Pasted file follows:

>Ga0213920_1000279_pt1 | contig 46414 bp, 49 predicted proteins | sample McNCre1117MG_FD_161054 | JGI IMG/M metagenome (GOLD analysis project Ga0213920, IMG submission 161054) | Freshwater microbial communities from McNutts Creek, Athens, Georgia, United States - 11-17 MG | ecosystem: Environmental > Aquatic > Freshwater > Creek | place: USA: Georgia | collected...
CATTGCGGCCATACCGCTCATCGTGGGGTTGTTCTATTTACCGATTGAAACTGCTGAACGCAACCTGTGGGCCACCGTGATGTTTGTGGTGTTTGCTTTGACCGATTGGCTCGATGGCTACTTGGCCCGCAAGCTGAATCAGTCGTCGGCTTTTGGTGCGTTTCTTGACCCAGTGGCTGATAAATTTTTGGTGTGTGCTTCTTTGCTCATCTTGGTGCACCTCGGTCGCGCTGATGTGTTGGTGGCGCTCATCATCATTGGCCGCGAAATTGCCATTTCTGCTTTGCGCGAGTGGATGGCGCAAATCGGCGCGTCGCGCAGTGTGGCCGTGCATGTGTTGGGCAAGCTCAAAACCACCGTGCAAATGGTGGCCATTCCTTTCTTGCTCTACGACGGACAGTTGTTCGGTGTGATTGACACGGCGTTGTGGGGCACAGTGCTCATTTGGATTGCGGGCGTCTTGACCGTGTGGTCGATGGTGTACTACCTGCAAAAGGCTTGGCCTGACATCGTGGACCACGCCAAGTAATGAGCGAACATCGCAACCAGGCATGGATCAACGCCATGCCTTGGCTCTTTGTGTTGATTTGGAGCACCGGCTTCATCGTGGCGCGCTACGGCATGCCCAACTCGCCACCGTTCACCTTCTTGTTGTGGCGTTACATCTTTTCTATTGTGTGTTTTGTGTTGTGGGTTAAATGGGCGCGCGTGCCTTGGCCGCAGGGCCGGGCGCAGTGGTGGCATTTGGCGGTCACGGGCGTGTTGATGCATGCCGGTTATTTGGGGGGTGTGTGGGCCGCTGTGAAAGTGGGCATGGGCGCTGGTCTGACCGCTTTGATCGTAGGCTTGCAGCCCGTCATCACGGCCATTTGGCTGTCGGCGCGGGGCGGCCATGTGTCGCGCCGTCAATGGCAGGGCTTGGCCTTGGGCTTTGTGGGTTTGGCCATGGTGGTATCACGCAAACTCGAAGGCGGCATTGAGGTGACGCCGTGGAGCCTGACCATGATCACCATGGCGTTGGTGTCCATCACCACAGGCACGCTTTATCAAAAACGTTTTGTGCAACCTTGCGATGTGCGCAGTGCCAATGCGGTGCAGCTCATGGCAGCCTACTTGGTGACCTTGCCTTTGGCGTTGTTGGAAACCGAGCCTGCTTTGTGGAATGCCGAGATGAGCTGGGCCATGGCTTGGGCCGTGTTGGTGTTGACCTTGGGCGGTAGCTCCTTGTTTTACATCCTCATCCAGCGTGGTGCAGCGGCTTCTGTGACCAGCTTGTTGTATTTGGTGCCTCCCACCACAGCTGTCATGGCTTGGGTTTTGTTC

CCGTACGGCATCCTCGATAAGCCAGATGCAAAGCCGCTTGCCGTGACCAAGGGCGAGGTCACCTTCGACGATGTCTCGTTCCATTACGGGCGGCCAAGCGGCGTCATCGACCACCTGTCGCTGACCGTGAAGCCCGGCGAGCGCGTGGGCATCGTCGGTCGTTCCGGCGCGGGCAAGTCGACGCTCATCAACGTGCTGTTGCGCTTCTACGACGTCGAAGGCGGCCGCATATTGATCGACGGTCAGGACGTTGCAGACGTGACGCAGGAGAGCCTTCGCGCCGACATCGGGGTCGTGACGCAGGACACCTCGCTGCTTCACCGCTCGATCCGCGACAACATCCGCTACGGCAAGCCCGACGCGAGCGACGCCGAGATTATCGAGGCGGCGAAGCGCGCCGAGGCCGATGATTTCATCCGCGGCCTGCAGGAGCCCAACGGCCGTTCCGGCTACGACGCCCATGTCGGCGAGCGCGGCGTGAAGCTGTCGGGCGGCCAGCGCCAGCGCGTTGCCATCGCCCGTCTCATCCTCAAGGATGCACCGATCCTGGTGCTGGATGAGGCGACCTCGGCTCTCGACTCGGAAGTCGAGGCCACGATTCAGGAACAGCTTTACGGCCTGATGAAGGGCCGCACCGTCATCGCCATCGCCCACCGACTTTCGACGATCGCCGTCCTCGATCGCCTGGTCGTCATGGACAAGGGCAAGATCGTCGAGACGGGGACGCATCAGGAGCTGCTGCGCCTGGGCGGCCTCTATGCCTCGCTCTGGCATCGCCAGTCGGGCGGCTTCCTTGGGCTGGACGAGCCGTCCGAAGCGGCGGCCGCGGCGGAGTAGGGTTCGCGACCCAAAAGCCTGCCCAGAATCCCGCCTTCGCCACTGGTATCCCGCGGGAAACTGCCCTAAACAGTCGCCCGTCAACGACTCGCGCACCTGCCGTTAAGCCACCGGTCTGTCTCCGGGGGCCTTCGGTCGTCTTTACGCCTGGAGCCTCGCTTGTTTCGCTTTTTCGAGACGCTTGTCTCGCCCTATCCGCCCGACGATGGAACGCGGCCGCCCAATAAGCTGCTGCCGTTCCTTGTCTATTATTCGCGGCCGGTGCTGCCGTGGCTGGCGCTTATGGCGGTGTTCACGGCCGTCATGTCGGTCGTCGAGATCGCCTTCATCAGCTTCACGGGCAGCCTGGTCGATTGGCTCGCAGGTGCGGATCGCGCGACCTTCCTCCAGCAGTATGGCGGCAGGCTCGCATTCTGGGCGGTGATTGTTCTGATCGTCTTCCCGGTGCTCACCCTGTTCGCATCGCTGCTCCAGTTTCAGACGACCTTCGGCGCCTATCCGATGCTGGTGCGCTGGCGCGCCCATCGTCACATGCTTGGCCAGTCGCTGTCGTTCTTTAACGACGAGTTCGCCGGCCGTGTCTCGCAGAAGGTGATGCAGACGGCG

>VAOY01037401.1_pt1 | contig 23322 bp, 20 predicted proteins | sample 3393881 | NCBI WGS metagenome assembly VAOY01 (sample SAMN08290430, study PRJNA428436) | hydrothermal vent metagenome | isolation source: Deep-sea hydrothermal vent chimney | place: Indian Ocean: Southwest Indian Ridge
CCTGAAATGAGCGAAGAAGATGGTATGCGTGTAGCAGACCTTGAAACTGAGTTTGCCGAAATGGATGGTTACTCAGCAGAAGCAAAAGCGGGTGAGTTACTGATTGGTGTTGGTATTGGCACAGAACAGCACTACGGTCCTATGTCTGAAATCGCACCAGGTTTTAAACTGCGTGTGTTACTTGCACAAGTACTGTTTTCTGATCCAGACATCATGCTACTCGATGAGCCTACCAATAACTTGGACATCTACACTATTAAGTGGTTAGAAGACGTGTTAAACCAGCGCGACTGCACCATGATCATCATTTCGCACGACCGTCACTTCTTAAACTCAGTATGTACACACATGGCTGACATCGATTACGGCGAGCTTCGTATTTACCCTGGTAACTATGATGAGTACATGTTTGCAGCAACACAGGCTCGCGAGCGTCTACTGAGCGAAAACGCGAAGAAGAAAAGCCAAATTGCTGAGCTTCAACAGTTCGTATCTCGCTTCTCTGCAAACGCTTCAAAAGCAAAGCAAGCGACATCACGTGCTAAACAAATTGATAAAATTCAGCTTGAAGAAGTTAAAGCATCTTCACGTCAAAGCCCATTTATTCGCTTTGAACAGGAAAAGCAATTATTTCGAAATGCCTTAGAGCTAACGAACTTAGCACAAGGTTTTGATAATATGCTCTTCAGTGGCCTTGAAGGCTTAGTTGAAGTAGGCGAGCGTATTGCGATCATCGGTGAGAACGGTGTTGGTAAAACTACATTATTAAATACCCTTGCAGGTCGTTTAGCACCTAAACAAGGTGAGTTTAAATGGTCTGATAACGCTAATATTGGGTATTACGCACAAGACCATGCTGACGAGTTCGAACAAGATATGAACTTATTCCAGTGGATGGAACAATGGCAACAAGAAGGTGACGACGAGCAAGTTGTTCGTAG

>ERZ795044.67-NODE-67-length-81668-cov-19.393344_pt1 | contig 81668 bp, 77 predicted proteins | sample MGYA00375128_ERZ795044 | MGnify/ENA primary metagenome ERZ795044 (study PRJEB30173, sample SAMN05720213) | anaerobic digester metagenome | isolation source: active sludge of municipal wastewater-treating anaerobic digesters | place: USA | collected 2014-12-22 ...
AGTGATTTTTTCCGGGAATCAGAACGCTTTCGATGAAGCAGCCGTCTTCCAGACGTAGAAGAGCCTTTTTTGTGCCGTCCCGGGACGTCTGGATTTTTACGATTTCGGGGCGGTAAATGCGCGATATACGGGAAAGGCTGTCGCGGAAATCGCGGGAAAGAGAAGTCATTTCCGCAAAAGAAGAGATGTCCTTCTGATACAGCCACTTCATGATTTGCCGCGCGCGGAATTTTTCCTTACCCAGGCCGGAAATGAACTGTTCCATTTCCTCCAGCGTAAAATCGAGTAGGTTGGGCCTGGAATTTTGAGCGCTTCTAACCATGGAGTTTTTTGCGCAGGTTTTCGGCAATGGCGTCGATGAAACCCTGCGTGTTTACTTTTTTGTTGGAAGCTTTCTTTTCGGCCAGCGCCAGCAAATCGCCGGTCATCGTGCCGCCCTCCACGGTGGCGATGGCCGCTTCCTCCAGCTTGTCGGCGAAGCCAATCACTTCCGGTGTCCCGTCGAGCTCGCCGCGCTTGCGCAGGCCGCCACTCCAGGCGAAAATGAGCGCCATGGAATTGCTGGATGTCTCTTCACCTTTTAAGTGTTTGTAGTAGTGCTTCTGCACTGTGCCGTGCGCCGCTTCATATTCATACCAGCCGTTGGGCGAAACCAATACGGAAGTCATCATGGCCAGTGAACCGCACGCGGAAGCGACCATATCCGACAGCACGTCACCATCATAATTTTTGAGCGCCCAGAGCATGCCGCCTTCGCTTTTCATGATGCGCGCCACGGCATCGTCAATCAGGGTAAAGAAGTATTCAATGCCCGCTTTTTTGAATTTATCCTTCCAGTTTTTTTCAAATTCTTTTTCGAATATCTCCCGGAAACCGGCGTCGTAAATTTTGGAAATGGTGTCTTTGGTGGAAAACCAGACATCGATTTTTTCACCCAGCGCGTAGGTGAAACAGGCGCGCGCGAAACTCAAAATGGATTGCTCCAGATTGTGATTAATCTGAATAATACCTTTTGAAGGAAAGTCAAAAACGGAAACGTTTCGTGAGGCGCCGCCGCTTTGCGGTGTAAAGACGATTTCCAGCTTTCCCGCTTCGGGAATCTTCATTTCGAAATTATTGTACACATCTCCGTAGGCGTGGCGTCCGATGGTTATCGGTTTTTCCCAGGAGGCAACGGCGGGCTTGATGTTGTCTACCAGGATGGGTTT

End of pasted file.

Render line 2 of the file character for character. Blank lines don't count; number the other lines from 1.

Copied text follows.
CATTGCGGCCATACCGCTCATCGTGGGGTTGTTCTATTTACCGATTGAAACTGCTGAACGCAACCTGTGGGCCACCGTGATGTTTGTGGTGTTTGCTTTGACCGATTGGCTCGATGGCTACTTGGCCCGCAAGCTGAATCAGTCGTCGGCTTTTGGTGCGTTTCTTGACCCAGTGGCTGATAAATTTTTGGTGTGTGCTTCTTTGCTCATCTTGGTGCACCTCGGTCGCGCTGATGTGTTGGTGGCGCTCATCATCATTGGCCGCGAAATTGCCATTTCTGCTTTGCGCGAGTGGATGGCGCAAATCGGCGCGTCGCGCAGTGTGGCCGTGCATGTGTTGGGCAAGCTCAAAACCACCGTGCAAATGGTGGCCATTCCTTTCTTGCTCTACGACGGACAGTTGTTCGGTGTGATTGACACGGCGTTGTGGGGCACAGTGCTCATTTGGATTGCGGGCGTCTTGACCGTGTGGTCGATGGTGTACTACCTGCAAAAGGCTTGGCCTGACATCGTGGACCACGCCAAGTAATGAGCGAACATCGCAACCAGGCATGGATCAACGCCATGCCTTGGCTCTTTGTGTTGATTTGGAGCACCGGCTTCATCGTGGCGCGCTACGGCATGCCCAACTCGCCACCGTTCACCTTCTTGTTGTGGCGTTACATCTTTTCTATTGTGTGTTTTGTGTTGTGGGTTAAATGGGCGCGCGTGCCTTGGCCGCAGGGCCGGGCGCAGTGGTGGCATTTGGCGGTCACGGGCGTGTTGATGCATGCCGGTTATTTGGGGGGTGTGTGGGCCGCTGTGAAAGTGGGCATGGGCGCTGGTCTGACCGCTTTGATCGTAGGCTTGCAGCCCGTCATCACGGCCATTTGGCTGTCGGCGCGGGGCGGCCATGTGTCGCGCCGTCAATGGCAGGGCTTGGCCTTGGGCTTTGTGGGTTTGGCCATGGTGGTATCACGCAAACTCGAAGGCGGCATTGAGGTGACGCCGTGGAGCCTGACCATGATCACCATGGCGTTGGTGTCCATCACCACAGGCACGCTTTATCAAAAACGTTTTGTGCAACCTTGCGATGTGCGCAGTGCCAATGCGGTGCAGCTCATGGCAGCCTACTTGGTGACCTTGCCTTTGGCGTTGTTGGAAACCGAGCCTGCTTTGTGGAATGCCGAGATGAGCTGGGCCATGGCTTGGGCCGTGTTGGTGTTGACCTTGGGCGGTAGCTCCTTGTTTTACATCCTCATCCAGCGTGGTGCAGCGGCTTCTGTGACCAGCTTGTTGTATTTGGTGCCTCCCACCACAGCTGTCATGGCTTGGGTTTTGTTC